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The Big Knife (1955) Poster

(1955)

Trivia

Because of its vitriolic take on Tinseltown, this was unsurprisingly turned down by all the major studios in Hollywood. It eventually found a home at United Artists.
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Shot in 15 days.
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The part of Charles Castle was originally written for John Garfield. He was supposed to play the part in the film version but died in 1952 of a premature heart attack.
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Robert Aldrich rather cattily laid the blame for the film's box office failure at the door of Jack Palance, claiming that he didn't have leading man looks. This obviously didn't bother both parties too much as Palance worked with Aldrich several times later in his career, starting with Attack (1956) the following year.
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The scandalous cover-up depicted in the film is supposedly based on a real-life incident involving a young John Huston. Louis B. Mayer apparently paid gossip columnist Louella Parsons a large sum of money not to disclose the incident in her column.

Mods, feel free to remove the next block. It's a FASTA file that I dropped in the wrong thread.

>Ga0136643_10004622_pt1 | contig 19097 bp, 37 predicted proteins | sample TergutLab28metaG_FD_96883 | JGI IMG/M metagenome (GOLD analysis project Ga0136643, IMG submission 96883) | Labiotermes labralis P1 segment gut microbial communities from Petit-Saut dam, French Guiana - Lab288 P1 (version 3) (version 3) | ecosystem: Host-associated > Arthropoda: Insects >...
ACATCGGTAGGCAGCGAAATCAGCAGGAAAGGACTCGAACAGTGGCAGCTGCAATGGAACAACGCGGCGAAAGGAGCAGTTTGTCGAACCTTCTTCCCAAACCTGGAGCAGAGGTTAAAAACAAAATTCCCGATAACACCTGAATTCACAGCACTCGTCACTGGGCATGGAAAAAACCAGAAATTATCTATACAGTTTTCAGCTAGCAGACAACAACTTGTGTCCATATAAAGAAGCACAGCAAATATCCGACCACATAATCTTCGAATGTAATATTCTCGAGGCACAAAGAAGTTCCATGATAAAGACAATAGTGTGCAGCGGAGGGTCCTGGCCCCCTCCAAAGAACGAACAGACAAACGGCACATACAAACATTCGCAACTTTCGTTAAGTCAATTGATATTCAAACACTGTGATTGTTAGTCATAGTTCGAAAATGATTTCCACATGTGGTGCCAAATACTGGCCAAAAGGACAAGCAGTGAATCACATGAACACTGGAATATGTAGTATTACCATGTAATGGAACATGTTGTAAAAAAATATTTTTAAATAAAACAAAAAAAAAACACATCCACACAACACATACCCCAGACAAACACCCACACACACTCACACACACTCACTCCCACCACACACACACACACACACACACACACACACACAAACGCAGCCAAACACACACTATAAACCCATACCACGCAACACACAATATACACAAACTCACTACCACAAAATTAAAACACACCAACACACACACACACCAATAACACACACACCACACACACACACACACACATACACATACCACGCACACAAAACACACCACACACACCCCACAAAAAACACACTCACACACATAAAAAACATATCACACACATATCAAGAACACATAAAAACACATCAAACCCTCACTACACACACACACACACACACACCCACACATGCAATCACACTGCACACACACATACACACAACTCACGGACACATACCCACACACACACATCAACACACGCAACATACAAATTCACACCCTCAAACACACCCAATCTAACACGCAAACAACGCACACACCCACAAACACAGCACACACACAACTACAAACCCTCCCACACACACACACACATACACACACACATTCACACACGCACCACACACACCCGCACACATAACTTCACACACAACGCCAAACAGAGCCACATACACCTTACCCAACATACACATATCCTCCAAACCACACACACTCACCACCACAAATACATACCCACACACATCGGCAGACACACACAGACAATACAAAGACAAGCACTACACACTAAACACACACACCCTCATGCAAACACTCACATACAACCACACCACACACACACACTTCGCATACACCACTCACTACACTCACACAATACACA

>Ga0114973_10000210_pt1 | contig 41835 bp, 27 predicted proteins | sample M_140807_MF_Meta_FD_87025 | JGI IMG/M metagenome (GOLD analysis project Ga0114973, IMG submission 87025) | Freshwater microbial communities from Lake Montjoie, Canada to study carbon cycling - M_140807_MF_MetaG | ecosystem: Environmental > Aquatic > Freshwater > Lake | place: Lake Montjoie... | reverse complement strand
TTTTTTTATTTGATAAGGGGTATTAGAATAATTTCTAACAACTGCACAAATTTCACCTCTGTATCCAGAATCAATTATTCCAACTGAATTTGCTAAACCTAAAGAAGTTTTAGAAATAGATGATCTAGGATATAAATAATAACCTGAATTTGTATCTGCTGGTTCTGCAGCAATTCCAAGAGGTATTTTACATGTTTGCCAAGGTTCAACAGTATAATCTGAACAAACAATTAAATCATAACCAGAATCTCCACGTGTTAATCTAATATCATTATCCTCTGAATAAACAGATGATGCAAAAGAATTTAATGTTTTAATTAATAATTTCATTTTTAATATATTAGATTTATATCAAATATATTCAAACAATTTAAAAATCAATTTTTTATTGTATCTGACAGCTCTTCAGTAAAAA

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Perhaps only movie in film history to carry screen credit for company that supplied "upholstered furniture."
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Burt Lancaster turned down the role of Charles Castle.
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Clifford Odets wrote his original play in 1949.
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Shelley Winters dedicated her performance to John Garfield.
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Stanley Shriner Hoff was an amalgam of various studio heads and not - as many believed - a direct parody of Columbia head Harry Cohn. (Hoff's penchant for crying was borrowed from one of Louis B. Mayer's more idiosyncratic traits.) Nevertheless, Harry Cohn took personal offense at the characterization.
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The original Broadway production of "The Big Knife" by Clifford Odets opened at the National Theater on February 24, 1949, ran for 109 performances and closed on May 28, 1949. Directed by Lee Strasberg, the play starred John Garfield as Charles Castle.
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Two years later, Robert Aldrich's career looked all but over when he was fired from a Columbia movie called The Garment Jungle (1957). Columbia head Harry Cohn happily handed him his marching papers when he realized halfway through filming that this was the same director who had made The Big Knife (1955). Although he was never officially blacklisted, Aldrich had real difficulty securing other work and had to go to Europe where he made the Hammer film Ten Seconds to Hell (1959) and the Biblical epic Sodom and Gomorrah (1962).
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